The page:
UVM study: Vermont spends twice national average per special ed student

Michael Bielawski/TNR

TOO MUCH FOR SPECIAL ED: Professor Tammy Kolbe of the University of Vermont speaks to a joint meeting of the House and Senate Education committees regarding special education funding in the state.

MONTPELIER, Vt. — A UVM study presented to lawmakers Wednesday showed that Vermont’s special education costs are disproportionately high relative to other states.

The central point of the study presented by professor Tammy Kolbe of the University of Vermont, was that Vermont spends roughly twice what other states pay per special education student. Kolbe, one of two authors of the report, said steps could be taken to improve the situation.

The researchers used a national database and determined a set of weights for comparison — essentially, the national average states pay to educate different types of special ed students. For instance, a student with autism should cost about 2.9 times more to educate than a non-special ed student. Likewise, a student with learning disabilities should cost about 1.9 times more relative to non-special ed students.

“We took those weights and we extrapolated based on the existing percentage of students with disabilities to create an average cost based on these weights,” Kolbe said. “Based on that, the predicted amount that we should be spending is about $11,033.”

The amount that Vermont is spending is $21,840, and that’s the amount above the baseline, which is about $15,000 per student.

The national average for special education spending per student is $10,138. New Hampshire pays $11,994 and Massachusetts pays $15,105. No other state comes close to Vermont’s spending amount.

Kolbe offered three observations for how spending got out of control.

“The first thing is that the administrative requirements in rules that define allowable costs for the state’s existing special education funding formula created inefficiencies,” she said.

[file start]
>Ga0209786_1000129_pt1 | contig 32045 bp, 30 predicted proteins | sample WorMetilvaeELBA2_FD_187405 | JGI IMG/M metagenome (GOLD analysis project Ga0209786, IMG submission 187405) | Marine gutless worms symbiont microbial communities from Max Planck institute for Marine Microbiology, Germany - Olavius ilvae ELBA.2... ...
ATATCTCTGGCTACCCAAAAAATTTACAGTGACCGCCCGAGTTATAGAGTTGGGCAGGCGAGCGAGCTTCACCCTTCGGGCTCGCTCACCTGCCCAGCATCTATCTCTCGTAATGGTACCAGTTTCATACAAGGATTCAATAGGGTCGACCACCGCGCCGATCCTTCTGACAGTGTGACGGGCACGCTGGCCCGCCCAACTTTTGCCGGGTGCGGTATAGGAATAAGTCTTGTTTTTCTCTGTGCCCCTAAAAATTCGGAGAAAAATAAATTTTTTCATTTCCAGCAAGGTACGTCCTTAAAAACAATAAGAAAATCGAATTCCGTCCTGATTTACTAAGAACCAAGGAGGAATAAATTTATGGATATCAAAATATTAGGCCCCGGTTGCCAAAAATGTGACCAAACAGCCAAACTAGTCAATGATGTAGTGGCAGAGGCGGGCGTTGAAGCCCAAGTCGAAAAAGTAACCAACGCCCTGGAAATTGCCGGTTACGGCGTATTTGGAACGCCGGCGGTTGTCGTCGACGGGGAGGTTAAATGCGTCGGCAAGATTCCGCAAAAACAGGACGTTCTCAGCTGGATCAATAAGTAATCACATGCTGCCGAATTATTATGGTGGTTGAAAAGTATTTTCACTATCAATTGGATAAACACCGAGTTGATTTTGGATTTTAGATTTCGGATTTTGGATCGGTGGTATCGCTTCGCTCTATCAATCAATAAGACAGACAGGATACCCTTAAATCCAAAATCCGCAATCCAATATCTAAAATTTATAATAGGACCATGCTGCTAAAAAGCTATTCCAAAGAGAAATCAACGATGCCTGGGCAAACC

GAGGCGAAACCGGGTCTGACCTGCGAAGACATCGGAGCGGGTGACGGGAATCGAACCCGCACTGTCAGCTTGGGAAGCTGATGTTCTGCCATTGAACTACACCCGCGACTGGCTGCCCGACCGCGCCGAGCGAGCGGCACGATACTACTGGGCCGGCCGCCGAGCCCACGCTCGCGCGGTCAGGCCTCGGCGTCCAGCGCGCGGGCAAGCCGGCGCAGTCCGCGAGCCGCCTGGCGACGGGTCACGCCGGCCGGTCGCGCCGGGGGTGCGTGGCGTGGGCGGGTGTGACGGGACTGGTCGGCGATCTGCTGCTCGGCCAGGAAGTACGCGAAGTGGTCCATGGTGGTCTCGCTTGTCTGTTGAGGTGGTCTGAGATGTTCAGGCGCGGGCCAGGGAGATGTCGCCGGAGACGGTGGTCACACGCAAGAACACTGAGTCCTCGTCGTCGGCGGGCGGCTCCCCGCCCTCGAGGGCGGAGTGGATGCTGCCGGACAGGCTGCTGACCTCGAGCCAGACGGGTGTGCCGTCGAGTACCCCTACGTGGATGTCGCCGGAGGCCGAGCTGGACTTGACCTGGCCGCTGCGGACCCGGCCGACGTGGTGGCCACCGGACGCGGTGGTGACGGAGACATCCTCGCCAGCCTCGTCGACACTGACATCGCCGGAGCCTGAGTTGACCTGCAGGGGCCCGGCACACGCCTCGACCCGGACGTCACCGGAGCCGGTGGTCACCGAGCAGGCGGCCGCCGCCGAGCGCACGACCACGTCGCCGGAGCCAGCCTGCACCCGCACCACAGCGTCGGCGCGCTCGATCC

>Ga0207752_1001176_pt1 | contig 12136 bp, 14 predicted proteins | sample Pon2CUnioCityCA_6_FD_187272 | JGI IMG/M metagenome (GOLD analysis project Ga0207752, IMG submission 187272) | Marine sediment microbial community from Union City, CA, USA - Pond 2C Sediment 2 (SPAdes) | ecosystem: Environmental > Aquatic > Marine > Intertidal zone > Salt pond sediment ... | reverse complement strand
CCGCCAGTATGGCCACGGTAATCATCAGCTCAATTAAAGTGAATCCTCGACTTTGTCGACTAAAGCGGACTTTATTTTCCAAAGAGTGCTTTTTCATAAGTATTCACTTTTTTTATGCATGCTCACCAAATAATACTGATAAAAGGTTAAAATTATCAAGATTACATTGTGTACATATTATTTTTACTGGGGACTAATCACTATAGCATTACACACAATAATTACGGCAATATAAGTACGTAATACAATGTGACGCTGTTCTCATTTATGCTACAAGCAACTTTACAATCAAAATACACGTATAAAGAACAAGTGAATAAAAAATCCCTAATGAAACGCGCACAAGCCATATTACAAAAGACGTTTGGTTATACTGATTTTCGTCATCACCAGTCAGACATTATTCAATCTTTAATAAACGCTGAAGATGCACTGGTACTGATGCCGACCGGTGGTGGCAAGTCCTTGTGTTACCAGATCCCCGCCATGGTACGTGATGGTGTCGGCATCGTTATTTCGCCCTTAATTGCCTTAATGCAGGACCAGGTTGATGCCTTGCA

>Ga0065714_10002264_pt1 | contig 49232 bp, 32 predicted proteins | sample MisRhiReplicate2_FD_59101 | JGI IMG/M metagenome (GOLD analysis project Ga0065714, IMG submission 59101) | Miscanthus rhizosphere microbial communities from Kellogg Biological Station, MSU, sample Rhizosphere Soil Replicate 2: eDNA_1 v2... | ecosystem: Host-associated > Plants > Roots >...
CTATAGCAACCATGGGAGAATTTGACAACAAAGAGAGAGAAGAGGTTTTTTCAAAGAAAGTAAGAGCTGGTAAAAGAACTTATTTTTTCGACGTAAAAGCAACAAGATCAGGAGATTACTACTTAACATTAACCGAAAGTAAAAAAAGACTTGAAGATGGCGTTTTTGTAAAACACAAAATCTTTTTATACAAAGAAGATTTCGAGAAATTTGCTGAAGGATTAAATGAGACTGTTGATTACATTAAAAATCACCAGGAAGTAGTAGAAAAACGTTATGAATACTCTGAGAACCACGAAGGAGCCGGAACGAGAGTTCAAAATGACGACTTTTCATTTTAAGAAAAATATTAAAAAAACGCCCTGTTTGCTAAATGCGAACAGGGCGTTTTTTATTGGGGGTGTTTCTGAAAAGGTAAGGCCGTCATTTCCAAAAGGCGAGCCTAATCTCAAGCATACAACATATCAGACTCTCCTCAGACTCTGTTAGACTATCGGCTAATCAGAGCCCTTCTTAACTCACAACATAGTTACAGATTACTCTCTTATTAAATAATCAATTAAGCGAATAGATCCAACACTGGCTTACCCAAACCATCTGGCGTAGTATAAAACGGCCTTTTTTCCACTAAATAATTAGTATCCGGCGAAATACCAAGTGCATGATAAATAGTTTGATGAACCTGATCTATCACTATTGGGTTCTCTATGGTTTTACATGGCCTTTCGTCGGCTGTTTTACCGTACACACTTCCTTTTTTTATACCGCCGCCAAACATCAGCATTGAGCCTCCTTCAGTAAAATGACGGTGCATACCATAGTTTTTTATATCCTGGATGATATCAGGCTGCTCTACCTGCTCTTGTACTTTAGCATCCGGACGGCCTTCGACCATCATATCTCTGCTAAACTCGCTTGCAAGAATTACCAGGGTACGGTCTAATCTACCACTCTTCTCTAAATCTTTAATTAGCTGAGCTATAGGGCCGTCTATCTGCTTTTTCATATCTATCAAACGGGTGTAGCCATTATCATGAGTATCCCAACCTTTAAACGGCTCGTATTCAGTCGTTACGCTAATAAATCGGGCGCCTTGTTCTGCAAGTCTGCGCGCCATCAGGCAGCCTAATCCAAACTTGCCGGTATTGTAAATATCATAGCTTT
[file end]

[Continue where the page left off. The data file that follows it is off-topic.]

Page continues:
In other words, when each special education dollar received from the state is highly restricted in where it can be spent, there’s not a lot of wiggle-room to be creative or adaptive.

“The second thing that we heard is that the nature of special ed student needs is growing more complex, and I expect that’s no new news to anyone at this committee,” she said.

There’s also a rising number of students qualifying for special needs help. For example, since 2013 there has been a 75 percent increase in the number of students qualifying for Vermont’s “Extraordinary Cost Reimbursement” program — students that cost $50,000 or more to teach per year.

A third concern, Kolbe said, is the current system incentivizes the classification of special education students. She was hesitant to criticize the development as she emphasized that this could just be a result of educators simply trying to address various needs.

“They see struggling students and they feel that it’s the only way that they can access supports for those students, so it is done in a very well-meaning way, so I want to be careful about that,” she said.